Ashley Heard-Garir ’16 I was born in Lubbock, Texas, but have lived all over the United States: Colorado, Virginia, Maryland, Rhode Island, and Hawaii, to name a few places. I’ve also had wideranging jobs: algebra teacher, lab coordinator, shark tagger, scientific diver, fish counter, and environmental researcher. Throughout my many experiences, I’ve always been drawn to science and the ocean. When I went to Sea World with my family as a child, my older sister was too afraid to sit on Shamu—but I begged for the opportunity. Instead of carrying around a doll, I carried around a rubber snake. My favorite television channel was National Geographic. It was no surprise when I majored in marine science while earning my bachelor’s degree at the University of Hawaii. During summers, I conducted research for the National Oceanic and Atmospheric Administration. I loved this experience and intended to pursue a doctoral degree, but was unable to obtain funding for my proposed Ph.D. projects. Instead, I continued to conduct marine research part-time while also working at Kamehameha High School as a lab coordinator and teacher. This unique system of schools is mandated exclusively for native Hawaiian students. After a few years teaching and conducting part-time research, I realized that I longed to focus on veterinary science. I need to be involved in a variety of activities to feel fulfilled: education, conservation, and clinical research. My
family and I decided to move to the United States mainland so that I could pursue a veterinary degree. We moved to Dallas, Texas, to be nearer to my parents, who were a great help when my daughter was born a few months later. This was a very hectic time for me. Because my bachelor’s degree is in marine science, I needed a few course prerequisites before applying to veterinary schools. I took classes at a nearby university and gained handson experience by working as a technician at a veterinary hospital. Initially, I was hired to work in the kennel because I didn’t have clinical experience—my background centered on exotic husbandry and marine science. Fortunately, I was able to learn quickly and within one month was assisting with surgeries. While taking classes and working at the clinic, I also worked as a tutor to support my family. I applied to Texas A&M University because I knew the College of Veterinary Medicine & Biomedical Sciences (CVM) has a rigorous research program with opportunities for exotic education and training. I chose the alternative tracking option, which allowed me to focus on my specific interests and goals in exotic medicine. Tracking in exotic medicine, rather than large or small animal medicine, can be difficult. Students may miss out on hands-on experiences if they don’t plan ahead and actively seek opportunities. Through forethought and hard work, however, the alternative track has been very successful for me. My first step was some self-reflection: What am I weak in? What do I wish to get better in? I externed at Chicago’s Shedd Aquarium to learn aquatic medicine, but I also gained experience in amphibians and reptiles. I then externed at the Miami Seaquarium for experience with manatees and sea turtles. To learn more about avian medicine, I externed at the only exotic animal clinic in Louisiana. I also gained experience with exotic small mammals like ferrets—the types of pets that veterinarians see in a clinic. The last piece of the puzzle was the Houston Zoo, where I’ve gained experience with big cats and exotic hoofstock. I’ve also enjoyed the extracurricular opportunities here at the CVM. I’ve been actively involved in exotic animal education through the Zoo Club. In addition to being a board member, I have served as president, and I’m proud of the legacy we’ll be leaving. We’ve reinvigorated aquatic education and created a guidebook for future Zoo Club leaders so that there’s now better continuity within the club. I also co-chaired the zoo room at Open House, where we showcased Texas A&M’s exotic medicine curriculum. After graduation, I’ll work at a small exotic animal practice in Carrollton, Texas. Clinicians in this practice push boundaries to improve the quality of veterinary medicine, and they’re excited to have me expand their exotic practice. It’s also a unique opportunity because they are adding a sea turtle sanctuary. What I love about exotic animal medicine is that every case is new and interesting. You have to think outside the box, and you don’t have a framework to work from. The work is always fun and challenging. You’ll never learn everything, and you learn something new every day. Winter 2017 •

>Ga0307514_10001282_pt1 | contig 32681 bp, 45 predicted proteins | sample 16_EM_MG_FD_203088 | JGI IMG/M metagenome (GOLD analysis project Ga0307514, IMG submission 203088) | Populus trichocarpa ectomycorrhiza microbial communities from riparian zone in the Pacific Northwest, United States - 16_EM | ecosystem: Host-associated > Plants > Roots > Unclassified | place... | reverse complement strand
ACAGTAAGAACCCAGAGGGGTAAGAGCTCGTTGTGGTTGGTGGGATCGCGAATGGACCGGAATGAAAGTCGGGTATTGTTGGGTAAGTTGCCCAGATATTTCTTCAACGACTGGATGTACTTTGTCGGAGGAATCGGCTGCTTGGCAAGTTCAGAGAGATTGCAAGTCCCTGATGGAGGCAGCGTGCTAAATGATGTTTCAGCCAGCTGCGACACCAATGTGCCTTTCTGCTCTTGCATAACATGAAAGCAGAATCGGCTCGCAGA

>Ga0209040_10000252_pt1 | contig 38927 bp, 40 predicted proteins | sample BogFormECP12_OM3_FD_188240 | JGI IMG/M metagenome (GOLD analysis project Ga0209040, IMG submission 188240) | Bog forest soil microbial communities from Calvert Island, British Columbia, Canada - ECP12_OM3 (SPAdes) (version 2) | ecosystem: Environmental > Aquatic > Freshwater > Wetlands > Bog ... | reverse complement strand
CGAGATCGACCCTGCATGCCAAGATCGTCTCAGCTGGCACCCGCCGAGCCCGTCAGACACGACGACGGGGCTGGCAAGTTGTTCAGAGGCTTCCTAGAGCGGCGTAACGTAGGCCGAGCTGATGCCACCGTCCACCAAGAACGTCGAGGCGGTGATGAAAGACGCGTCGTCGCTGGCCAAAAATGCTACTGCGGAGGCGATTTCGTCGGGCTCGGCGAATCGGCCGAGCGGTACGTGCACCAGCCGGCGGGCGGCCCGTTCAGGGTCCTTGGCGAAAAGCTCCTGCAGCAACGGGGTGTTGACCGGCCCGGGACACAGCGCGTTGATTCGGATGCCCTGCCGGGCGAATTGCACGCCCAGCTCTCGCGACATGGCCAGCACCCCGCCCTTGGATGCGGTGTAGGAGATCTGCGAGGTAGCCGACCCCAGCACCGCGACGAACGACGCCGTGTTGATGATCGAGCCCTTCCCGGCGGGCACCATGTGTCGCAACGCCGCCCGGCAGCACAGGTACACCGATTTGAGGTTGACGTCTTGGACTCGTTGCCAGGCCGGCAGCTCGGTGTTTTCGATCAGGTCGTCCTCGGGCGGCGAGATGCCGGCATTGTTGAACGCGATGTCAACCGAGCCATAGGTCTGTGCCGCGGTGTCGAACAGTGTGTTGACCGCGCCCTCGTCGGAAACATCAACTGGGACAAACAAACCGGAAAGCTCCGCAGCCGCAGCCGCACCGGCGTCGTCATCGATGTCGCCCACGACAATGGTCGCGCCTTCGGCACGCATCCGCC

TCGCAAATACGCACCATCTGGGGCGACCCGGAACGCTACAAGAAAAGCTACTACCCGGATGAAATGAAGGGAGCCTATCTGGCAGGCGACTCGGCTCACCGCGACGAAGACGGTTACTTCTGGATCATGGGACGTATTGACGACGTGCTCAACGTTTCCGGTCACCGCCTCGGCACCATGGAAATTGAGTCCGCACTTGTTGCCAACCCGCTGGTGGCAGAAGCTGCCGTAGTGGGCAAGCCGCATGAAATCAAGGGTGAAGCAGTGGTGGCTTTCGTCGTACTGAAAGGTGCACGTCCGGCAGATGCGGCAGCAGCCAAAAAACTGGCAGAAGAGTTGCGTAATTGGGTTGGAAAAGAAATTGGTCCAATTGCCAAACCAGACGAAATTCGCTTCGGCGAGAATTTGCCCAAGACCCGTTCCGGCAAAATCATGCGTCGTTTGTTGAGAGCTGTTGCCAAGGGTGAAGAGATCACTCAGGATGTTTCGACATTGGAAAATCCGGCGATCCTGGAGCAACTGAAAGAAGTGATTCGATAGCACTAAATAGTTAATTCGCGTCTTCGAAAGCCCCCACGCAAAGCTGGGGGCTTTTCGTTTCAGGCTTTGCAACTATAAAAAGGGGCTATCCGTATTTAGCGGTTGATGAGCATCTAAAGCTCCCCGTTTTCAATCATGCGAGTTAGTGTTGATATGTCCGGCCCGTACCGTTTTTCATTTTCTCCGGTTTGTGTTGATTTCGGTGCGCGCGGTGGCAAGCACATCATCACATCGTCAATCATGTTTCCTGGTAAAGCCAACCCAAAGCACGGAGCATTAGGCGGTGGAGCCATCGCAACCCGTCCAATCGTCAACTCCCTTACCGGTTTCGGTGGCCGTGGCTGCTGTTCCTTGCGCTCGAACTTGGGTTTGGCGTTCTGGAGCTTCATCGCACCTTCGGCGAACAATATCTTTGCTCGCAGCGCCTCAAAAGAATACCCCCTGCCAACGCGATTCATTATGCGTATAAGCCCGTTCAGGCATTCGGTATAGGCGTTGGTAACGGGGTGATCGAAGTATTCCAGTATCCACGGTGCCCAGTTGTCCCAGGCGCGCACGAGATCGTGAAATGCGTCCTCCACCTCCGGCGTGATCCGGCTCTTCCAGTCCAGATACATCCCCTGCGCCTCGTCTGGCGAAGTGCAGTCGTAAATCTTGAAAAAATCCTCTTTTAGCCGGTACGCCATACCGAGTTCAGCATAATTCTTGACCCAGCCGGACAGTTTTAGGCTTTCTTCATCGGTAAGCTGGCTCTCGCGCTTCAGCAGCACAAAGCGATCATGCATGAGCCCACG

Published on Feb 22, 2017
Published on Feb 22, 2017
A semi-annual publication for the faculty, staff, students, alumni, and friends of the Texas A&M College of Veterinary Medicine & Biomedical...